Almada is skeptical of the slow march to profits. “Being a CEO, I look at it like this—it’s nice that revenues are growing, but where is the money going? To big pro athletes who don’t do much? It’s been five years of burning cash with massive dilutions and lots of buyback going to executives. They have spent a lot of money to get those revenue increases.”

Schmidt says investors also question its corporate governance. “MusclePharm was under SEC investigation for misstated figures or incorrectly filed forms,” he says. “That’s been hanging over the stock price. There’s been some chatter among analysts who’ve been concerned over stock incentive plans.”

Still, Schmidt predicts profits will continue. “They’ve been able to produce so many products that they’re now getting much better rates on production,” he says. “They’ve also acquired BioZone, which they’ll use to insource production and presumably get even higher margins on products produced in-house.”

Schmidt calls MusclePharm prime for acquisition. “I think that in the upcoming year, or maybe 2015, when MusclePharm hits the $150 million to $200 million mark, they’ll be a huge target for acquisition, either from a consumer health company or a private-equity firm,” he says. “I could even see a big CPG company like Church & Dwight taking interest.”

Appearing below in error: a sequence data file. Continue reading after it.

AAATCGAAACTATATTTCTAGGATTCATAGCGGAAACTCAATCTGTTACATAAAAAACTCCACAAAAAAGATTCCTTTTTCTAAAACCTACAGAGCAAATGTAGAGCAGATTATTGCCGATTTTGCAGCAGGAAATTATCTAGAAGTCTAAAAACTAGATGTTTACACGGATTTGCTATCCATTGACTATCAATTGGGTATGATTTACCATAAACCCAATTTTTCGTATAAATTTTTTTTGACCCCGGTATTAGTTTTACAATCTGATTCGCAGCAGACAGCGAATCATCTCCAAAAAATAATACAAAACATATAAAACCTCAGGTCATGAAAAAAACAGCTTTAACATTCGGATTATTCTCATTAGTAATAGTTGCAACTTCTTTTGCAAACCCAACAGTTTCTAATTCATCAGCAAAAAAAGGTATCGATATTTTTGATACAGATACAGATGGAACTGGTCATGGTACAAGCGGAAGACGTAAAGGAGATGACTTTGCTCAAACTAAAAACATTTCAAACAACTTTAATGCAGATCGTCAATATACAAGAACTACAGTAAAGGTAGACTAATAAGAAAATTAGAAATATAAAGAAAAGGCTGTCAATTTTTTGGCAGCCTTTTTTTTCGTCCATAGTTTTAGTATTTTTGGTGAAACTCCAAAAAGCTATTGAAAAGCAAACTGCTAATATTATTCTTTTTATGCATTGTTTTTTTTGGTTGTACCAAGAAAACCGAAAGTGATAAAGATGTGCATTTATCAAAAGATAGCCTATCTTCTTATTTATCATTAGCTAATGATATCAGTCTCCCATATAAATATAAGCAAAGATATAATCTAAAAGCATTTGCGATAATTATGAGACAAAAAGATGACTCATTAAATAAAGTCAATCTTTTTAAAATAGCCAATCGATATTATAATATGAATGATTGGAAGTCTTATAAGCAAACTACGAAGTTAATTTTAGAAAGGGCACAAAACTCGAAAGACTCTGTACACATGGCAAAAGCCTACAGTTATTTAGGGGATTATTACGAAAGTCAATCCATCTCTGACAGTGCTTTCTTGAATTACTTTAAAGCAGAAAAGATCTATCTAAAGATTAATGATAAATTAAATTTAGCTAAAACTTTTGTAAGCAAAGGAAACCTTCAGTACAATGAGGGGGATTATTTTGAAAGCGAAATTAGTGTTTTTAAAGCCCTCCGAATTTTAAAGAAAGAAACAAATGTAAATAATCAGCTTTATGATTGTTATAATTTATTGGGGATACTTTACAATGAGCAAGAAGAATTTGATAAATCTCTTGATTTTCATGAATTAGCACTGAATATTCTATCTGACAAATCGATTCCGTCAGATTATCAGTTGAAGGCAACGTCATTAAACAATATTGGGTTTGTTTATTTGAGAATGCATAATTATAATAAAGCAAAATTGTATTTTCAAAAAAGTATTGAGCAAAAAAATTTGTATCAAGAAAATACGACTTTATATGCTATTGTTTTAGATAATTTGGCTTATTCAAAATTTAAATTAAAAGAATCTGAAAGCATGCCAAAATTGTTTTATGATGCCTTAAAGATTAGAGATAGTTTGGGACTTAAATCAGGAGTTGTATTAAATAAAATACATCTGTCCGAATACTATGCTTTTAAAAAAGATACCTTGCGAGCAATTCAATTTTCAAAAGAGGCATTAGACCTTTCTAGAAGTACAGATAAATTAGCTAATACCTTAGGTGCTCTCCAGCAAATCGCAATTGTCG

Whether MusclePharm would accept an acquisition offer or keep on blazing its own trail remains to be seen. With continued R&D investment, an expanding customer base and now a huge international push, MusclePharm is rolling full steam ahead. “International is going to be 50% of our business within three years,” Pyatt says. “We’re adding distribution centers in Brazil, Europe and western Canada, all in process for this year. Domestically, we’re going to continue growing specialty and food, drug and mass, and our FitMiss line is going to be in Target. We believe we can get to $500 million in the next few years.”